IO THE INHABITANTS OF THE PHILIPPINES
apothecary and the Chinese store-keeper. He has neither society nor amusement.
I have previously remarked upon the position of women in the Philippines. I may repeat that their position, both by law and custom, is at least as good as in the most advanced countries.
I remember reading with great interest, and, perhaps, some sympathy, a remarkable article in the New York Herald\ of January ioth, 1894, headed "Virtue Defined," signed by Tennie C. Claflin (Lady Cook), and it seemed to me a plea for " equality of opportunity " between the sexes, if I may borrow the phrase from diplomacy. Well, that equality exists in the Philippines. Whilst unmarried, the girls enjoy great freedom. In that tolerant land a little ante-nuptial incontinence is not an unpardonable crime in a girl any more than in a youth, nor does it bar the way to marriage.
The girls whilst young possess exceedingly statuesque figures, and what charms they have are nature's own, for they owe nothing to art. Their dress is modest, yet as they do not wear a superfluity of garments, at times, as when bathing, their figures are revealed to view.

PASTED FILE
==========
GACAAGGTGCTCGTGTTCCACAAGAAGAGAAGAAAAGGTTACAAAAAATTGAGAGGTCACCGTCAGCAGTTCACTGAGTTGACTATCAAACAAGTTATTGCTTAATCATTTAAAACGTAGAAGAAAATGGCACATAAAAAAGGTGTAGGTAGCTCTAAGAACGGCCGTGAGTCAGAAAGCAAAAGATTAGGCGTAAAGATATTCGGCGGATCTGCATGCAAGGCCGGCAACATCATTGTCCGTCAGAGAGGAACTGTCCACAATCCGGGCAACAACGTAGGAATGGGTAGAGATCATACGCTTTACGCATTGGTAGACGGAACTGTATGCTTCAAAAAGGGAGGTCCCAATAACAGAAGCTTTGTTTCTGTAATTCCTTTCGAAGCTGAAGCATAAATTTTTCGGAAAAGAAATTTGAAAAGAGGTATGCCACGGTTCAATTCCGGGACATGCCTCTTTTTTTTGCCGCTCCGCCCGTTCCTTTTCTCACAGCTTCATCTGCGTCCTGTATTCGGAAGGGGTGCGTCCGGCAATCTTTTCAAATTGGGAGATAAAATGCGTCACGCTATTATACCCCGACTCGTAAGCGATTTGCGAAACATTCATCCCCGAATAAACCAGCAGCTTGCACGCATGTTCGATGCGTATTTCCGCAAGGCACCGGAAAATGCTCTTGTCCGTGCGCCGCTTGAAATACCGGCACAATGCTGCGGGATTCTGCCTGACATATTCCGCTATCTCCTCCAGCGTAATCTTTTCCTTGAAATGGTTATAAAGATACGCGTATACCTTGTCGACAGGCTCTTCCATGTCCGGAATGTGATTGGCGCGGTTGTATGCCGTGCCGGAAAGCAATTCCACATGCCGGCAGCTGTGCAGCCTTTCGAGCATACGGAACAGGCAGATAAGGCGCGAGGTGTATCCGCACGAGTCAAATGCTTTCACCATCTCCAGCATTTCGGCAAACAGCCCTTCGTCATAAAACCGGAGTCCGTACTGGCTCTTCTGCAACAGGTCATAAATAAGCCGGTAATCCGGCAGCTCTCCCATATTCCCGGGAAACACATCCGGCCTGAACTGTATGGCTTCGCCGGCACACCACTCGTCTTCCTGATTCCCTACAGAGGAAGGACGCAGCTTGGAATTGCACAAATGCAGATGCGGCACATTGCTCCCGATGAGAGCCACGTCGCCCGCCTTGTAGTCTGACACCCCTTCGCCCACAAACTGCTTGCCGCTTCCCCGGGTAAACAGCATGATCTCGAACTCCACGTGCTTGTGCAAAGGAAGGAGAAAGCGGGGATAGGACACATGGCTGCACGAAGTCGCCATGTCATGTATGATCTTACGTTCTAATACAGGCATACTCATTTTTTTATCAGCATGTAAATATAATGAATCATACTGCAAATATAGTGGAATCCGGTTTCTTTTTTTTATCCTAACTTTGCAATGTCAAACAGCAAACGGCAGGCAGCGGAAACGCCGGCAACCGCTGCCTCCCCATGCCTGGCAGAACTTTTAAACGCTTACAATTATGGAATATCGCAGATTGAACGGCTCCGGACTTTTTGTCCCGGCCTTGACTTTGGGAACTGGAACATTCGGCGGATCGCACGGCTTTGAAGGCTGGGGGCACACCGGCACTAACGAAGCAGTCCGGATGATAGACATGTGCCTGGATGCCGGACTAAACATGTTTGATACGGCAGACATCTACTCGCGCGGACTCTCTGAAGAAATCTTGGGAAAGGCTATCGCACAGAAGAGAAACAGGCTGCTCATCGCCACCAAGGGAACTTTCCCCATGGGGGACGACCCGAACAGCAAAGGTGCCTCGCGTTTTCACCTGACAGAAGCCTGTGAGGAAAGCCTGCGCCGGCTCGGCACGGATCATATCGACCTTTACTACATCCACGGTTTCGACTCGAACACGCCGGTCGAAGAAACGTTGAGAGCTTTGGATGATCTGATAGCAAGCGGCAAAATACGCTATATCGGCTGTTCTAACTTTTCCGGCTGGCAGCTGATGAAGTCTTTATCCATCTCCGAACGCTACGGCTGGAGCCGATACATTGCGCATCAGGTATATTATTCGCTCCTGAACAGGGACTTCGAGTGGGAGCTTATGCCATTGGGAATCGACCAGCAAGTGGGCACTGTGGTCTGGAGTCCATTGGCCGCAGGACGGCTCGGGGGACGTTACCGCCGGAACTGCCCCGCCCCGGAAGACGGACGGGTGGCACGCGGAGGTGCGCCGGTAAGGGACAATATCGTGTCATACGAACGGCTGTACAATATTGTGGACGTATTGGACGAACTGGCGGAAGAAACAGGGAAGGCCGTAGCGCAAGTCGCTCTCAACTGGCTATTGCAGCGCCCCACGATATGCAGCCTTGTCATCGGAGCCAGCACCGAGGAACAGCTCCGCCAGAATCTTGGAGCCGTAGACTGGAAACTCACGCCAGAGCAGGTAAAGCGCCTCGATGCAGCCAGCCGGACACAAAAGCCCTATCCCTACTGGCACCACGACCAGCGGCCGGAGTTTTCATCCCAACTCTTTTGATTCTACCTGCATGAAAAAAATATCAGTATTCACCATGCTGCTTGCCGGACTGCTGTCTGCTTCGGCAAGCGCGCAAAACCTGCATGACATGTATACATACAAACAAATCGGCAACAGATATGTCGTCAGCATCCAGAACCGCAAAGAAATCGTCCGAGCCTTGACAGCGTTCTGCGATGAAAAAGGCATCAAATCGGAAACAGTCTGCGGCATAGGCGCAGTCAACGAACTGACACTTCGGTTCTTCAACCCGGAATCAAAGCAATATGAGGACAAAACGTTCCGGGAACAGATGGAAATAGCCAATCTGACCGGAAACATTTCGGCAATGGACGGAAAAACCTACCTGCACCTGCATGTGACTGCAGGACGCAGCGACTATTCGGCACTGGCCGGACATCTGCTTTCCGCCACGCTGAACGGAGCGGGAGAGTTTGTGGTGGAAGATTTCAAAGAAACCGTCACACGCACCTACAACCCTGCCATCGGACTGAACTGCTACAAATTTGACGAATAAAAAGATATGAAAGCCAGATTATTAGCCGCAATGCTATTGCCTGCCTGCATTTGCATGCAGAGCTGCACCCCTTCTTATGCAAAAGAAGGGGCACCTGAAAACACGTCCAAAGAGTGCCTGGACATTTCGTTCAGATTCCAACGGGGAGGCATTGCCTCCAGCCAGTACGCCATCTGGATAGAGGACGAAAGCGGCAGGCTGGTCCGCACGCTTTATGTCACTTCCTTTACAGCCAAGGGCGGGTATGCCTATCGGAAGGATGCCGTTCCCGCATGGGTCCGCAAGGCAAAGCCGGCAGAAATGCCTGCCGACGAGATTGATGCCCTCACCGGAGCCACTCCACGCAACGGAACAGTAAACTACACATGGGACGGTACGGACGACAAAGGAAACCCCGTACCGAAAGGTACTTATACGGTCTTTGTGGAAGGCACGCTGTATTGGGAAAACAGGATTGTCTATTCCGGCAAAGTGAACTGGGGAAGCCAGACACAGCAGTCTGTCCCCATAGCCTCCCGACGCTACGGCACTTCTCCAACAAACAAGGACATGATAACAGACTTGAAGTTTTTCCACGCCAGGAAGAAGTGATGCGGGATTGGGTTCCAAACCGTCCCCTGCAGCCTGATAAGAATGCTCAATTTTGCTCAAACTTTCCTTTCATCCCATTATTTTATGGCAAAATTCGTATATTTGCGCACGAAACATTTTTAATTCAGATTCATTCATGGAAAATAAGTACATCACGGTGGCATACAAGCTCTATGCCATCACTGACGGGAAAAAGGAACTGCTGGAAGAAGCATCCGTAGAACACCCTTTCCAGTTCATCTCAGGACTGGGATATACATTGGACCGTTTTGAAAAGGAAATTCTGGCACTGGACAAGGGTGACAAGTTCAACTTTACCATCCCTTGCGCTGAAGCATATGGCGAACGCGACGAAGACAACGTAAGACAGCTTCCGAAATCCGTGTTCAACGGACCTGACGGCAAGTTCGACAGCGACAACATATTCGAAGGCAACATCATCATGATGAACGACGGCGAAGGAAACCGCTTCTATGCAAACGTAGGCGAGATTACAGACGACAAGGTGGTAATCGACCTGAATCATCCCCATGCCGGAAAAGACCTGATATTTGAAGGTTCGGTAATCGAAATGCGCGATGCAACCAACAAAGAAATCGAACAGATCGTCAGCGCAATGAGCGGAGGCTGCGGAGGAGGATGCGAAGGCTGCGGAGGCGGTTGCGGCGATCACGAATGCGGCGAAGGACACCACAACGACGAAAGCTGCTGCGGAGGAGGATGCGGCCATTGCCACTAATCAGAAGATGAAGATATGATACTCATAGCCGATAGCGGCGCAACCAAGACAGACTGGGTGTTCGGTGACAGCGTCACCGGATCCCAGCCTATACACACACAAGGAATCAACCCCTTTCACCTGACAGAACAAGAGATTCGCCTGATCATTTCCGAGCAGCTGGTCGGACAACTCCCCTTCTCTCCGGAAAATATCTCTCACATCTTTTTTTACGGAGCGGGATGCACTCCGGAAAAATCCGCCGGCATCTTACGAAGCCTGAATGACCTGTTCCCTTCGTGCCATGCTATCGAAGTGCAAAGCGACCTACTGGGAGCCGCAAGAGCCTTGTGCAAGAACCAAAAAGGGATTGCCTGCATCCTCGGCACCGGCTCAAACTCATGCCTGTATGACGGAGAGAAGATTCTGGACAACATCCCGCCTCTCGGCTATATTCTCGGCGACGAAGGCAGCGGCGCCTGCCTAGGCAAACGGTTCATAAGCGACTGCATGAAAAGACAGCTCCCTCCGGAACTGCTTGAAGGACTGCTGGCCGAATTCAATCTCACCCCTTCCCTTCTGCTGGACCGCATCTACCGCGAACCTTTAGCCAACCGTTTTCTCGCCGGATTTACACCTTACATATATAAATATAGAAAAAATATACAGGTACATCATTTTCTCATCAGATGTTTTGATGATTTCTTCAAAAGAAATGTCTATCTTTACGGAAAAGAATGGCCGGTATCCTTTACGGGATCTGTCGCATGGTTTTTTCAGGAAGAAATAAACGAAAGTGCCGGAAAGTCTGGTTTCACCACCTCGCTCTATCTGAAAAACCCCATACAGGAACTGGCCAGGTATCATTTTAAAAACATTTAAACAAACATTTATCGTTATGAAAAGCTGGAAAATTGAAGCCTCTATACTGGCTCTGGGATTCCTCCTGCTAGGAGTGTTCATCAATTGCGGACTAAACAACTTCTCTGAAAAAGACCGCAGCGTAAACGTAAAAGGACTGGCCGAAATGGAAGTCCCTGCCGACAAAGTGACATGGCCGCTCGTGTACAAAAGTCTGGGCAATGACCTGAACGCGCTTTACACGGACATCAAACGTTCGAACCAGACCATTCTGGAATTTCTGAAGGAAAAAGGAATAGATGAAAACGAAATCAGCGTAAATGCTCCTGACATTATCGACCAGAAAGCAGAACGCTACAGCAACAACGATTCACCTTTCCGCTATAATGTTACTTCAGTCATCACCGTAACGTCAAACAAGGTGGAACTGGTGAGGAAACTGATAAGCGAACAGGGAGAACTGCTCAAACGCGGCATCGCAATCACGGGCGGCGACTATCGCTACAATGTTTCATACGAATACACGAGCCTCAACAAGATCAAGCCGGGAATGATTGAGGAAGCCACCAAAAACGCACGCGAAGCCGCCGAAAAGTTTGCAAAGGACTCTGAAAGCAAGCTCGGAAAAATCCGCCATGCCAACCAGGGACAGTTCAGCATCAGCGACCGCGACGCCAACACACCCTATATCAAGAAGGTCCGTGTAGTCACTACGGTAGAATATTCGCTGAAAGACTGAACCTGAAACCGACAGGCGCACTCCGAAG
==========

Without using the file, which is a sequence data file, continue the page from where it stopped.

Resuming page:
Bearing in mind the abovecondition of things and that the priest is the principal man in the town and able to do many favours to his friends, it is not surprising if some of the young women, impelled by the desire of obtaining his good graces, make a dead set at him, such as we sorietimes see made at a bachelor curate in our own so-very-much-more frigid and, therefore, moral country. The priest, should he forget his vows of celibacy, is a sinner, and deserving of blame for failing to keep the high standard of virtue which his Church demands. But I do not see in that a justification for calling him a monster. Have we never heard of a backslider in Brooklyn, or of a clerical co-respondent at home, that we should expect perfection in the Philippines ? As for the statements that the priests take married women by force, that is an absurdity. The Tagals are not men to suffer such an outrage.
The toleration enjoyed by the girls, above referred to, is a heritage from heathen times, which three centuries of Christianity have failed to extirpate. In fact, this is a characteristic of the Malay race.
During the many years I was in the islands I had frequent occasion to avail myself of the hospitality of theDuring the many years I was in the islands I had frequent occasion to avail myself of the hospitality of the